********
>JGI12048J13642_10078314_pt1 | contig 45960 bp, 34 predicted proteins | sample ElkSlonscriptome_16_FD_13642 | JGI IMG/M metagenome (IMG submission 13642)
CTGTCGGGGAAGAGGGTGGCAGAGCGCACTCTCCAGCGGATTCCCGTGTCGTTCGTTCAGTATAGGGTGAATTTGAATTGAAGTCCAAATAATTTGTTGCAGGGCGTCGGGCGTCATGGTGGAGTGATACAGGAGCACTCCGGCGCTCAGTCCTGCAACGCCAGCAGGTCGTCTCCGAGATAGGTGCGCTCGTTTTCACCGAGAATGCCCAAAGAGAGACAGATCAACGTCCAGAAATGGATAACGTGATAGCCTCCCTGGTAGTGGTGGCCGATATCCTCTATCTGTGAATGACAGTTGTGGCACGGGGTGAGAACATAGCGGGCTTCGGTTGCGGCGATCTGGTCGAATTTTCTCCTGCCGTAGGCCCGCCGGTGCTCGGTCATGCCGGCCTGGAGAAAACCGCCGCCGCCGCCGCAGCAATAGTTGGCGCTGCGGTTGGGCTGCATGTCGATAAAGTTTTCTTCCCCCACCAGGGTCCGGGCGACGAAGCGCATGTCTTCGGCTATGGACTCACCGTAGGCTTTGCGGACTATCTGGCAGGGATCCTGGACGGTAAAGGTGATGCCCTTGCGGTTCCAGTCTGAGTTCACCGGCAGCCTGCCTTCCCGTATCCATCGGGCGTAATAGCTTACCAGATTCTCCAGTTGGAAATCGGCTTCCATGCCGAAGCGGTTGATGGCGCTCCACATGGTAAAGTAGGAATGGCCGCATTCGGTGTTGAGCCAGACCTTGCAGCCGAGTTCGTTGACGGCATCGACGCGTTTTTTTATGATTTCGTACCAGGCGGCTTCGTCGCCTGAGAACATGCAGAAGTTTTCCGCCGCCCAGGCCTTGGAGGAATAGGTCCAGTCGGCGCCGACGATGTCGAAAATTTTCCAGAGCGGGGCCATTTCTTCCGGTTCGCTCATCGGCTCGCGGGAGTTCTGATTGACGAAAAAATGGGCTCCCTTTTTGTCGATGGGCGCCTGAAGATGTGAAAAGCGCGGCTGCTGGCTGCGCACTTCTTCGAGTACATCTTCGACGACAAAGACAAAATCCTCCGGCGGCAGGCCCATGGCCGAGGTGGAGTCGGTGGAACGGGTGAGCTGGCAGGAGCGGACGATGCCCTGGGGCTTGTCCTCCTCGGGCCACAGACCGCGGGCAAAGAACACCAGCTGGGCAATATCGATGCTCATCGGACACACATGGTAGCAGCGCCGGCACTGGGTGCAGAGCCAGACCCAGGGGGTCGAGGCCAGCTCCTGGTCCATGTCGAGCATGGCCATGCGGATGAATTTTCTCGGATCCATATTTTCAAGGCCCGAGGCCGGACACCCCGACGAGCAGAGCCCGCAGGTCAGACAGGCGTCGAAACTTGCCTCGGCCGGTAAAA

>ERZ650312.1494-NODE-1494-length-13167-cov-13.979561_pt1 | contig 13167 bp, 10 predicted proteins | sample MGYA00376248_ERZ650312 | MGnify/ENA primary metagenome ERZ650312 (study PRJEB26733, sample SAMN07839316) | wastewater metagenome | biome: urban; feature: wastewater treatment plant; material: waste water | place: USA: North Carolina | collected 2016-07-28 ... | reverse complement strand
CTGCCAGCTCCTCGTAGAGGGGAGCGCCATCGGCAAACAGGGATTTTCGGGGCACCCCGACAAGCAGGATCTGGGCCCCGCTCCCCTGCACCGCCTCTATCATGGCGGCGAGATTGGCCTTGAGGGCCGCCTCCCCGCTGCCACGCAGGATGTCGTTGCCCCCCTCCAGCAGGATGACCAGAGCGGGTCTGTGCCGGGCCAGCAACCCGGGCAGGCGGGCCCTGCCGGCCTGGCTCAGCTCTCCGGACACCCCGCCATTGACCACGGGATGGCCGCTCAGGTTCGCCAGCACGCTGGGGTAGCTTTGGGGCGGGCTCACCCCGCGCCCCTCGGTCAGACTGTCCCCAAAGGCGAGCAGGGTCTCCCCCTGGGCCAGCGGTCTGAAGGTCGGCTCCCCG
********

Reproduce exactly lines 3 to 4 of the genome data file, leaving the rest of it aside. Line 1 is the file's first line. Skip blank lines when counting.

>ERZ650312.1494-NODE-1494-length-13167-cov-13.979561_pt1 | contig 13167 bp, 10 predicted proteins | sample MGYA00376248_ERZ650312 | MGnify/ENA primary metagenome ERZ650312 (study PRJEB26733, sample SAMN07839316) | wastewater metagenome | biome: urban; feature: wastewater treatment plant; material: waste water | place: USA: North Carolina | collected 2016-07-28 ... | reverse complement strand
CTGCCAGCTCCTCGTAGAGGGGAGCGCCATCGGCAAACAGGGATTTTCGGGGCACCCCGACAAGCAGGATCTGGGCCCCGCTCCCCTGCACCGCCTCTATCATGGCGGCGAGATTGGCCTTGAGGGCCGCCTCCCCGCTGCCACGCAGGATGTCGTTGCCCCCCTCCAGCAGGATGACCAGAGCGGGTCTGTGCCGGGCCAGCAACCCGGGCAGGCGGGCCCTGCCGGCCTGGCTCAGCTCTCCGGACACCCCGCCATTGACCACGGGATGGCCGCTCAGGTTCGCCAGCACGCTGGGGTAGCTTTGGGGCGGGCTCACCCCGCGCCCCTCGGTCAGACTGTCCCCAAAGGCGAGCAGGGTCTCCCCCTGGGCCAGCGGTCTGAAGGTCGGCTCCCCG